by Venerable Matthieu Ricard
Take an honest look at yourself. Where are you in your life? What have your priorities been up till now and what do you intend to do with the time you have left? We are a mixture of light and shadow, of good qualities and defects. Are we really the best we can be? Must we remain as we are now? If not, what can we do to improve ourselves? These are questions worth asking, particularly if we have come to the conclusion that change is both desirable and possible.
In our modern world, we are consumed from morning till night with endless activity. We do not have much time or energy left over to consider the basic causes of our happiness or suffering. We imagine, more or less consciously, that if we undertake more activities we will have more intense experiences and therefore our sense of dissatisfaction will fade away. But the truth is that many of us continue to feel let down and frustrated by our contemporary lifestyle.
The aim of meditation is to transform the mind. It does not have to be associated with any particular religion. Every one of us has a mind and every one of us can work on it.
IS CHANGE POSSIBLE?
The real question is not whether change is desirable; it is whether it is possible to change. Some people might think they can’t change because their afflictive emotions are so intimately associated with their minds that it is impossible to get rid of them without destroying a part of themselves.
It is true that in general a person’s character doesn’t change very much over the course of their life. If we could study the same group of people every few years, we would rarely find that the angry people had become patient, that the disturbed people had found inner peace, or that the pretentious people had learned humility. But as rare as such changes might be, some people do change, which shows that change is possible. The point is that our negative character traits tend to persist if we do nothing at all to change the status quo. No change occurs if we just let our habitual tendencies and automatic patterns of thought perpetuate and even reinforce themselves, thought after thought, day after day, year after year. But those tendencies and patterns can be challenged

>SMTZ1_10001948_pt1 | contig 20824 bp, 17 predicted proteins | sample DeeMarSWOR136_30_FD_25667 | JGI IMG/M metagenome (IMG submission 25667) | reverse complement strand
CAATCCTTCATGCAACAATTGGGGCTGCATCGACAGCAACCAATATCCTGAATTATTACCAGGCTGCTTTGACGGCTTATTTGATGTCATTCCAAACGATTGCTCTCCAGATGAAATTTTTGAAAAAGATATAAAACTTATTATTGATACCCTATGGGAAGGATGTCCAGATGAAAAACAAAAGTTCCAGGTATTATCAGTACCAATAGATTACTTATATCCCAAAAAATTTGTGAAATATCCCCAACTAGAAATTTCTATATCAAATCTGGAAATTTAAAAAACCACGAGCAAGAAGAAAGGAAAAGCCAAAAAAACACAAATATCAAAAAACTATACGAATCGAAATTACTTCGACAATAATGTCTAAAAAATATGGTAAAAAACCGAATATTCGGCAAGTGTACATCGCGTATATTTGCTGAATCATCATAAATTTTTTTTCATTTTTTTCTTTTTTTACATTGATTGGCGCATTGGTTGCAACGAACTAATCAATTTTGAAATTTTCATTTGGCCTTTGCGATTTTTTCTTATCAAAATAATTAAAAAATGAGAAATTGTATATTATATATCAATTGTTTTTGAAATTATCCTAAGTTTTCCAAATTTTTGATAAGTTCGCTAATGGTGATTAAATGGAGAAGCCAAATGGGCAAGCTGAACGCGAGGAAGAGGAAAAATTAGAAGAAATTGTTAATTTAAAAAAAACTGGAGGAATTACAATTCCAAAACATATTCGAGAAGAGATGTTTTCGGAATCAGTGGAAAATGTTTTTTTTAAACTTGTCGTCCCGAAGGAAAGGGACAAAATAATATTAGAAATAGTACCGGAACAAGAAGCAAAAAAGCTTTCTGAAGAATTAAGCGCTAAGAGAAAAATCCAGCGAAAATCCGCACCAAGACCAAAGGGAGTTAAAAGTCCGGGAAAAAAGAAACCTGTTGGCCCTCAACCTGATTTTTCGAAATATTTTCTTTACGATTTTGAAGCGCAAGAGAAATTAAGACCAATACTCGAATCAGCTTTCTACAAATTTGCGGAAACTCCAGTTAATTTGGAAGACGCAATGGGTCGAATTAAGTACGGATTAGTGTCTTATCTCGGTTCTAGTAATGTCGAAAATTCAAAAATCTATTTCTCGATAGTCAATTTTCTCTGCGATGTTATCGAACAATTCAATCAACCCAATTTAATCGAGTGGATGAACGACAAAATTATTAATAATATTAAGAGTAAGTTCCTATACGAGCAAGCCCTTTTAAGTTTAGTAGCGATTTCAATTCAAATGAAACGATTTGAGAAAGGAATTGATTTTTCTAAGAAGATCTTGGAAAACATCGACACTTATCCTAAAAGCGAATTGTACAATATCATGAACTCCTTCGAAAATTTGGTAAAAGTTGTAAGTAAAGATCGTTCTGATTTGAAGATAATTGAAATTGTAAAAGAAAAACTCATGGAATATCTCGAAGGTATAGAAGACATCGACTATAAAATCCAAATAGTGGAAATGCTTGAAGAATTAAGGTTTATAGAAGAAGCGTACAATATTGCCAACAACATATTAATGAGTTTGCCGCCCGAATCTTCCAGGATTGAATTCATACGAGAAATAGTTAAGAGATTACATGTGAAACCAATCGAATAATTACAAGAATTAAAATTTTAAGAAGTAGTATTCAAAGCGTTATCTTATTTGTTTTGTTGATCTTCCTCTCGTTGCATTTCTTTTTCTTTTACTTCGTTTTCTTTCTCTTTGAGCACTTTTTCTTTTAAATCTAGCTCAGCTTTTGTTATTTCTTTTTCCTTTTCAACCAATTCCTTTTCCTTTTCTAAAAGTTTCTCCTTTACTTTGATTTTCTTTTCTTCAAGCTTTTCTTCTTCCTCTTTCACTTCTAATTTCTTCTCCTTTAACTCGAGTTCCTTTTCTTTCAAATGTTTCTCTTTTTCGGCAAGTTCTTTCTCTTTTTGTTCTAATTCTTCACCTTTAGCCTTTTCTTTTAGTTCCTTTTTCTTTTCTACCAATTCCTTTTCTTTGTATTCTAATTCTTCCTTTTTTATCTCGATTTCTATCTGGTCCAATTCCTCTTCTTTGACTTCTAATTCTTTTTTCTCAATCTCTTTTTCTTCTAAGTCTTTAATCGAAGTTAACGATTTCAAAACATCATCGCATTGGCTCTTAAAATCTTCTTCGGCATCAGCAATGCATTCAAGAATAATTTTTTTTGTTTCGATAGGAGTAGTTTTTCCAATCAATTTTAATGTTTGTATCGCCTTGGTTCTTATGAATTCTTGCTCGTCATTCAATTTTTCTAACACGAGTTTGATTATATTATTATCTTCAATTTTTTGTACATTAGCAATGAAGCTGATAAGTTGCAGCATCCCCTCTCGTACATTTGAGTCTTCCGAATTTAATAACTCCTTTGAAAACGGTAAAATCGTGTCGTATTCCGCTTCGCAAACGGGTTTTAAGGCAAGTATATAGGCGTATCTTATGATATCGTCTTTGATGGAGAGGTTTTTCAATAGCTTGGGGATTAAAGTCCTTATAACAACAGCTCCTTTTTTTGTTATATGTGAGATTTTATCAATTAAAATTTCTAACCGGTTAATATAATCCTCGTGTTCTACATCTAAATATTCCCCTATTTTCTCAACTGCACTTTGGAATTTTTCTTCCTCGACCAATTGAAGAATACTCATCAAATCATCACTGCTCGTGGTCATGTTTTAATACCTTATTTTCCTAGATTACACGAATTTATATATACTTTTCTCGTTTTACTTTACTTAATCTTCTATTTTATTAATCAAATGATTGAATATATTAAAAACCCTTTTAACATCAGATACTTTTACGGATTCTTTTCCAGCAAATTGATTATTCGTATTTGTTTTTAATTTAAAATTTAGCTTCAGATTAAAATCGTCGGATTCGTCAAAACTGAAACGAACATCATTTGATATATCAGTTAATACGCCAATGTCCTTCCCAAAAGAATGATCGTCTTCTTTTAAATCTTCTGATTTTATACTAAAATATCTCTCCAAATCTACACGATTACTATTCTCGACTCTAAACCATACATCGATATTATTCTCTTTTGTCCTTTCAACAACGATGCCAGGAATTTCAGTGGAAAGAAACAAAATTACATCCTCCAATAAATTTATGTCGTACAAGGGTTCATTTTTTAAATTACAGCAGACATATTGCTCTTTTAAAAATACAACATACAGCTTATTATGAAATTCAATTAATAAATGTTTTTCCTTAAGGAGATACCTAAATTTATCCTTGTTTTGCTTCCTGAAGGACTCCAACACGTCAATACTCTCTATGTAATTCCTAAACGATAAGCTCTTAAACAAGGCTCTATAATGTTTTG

Aggression, greed, jealousy, and the other mental poisons are unquestionably part of us, but are they an intrinsic, inalienable part? Not necessarily. For example, a glass of water might contain cyanide that could kill us on the spot. But the same water could instead be mixed with healing medicine. In either case, H2O, the chemical formula of the water itself, remains unchanged; in itself, it was never either poisonous or medicinal. The different states of the water are temporary and dependent on changing circumstances. In a similar way, our emotions, moods, and bad character traits are just temporary and circumstantial elements of our nature.
WHAT IS MEDITATION?
Meditation is a practice that makes it possible to cultivate and develop certain basic positive human qualities in the same way as other forms of training make it possible to play a musical instrument or acquire any other skill.
Among several Asian words that translate as “meditation” in English are bhavana from Sanskrit, which means “to cultivate,” and its Tibetan equivalent, gom, meaning “to become familiar with.” Meditation helps us to familiarise ourselves with a clear and accurate way of seeing things and to cultivate wholesome qualities that remain dormant within us unless we make an effort to draw them out.
So let us begin by asking ourselves, “What do I really want out of life? Am I content to just keep improvising from day to day? Am I going to ignore the vague sense of discontent that I always feel deep down when, at the same time, I am longing for well-being and fulfilment?” We have become accustomed to thinking that our shortcomings are inevitable and that we have to put up with the setbacks they have brought us throughout our lives. We take the dysfunctional aspects of ourselves for granted, not realising that it is possible to break out of the vicious cycle of exhausting behaviour patterns.
From a Buddhist point of view, the traditional texts say every being has the potential for enlightenment just as surely as every sesame seed contains oil. Despite this, to use another traditional comparison, we wander about in confusion like a beggar who is simultaneously rich and poor because he does not know he has a treasure buried under the floor of his hut. The goal of the Buddhist path is to come into possession of this overlooked wealth of ours, which can imbue our lives with the most profound meaning.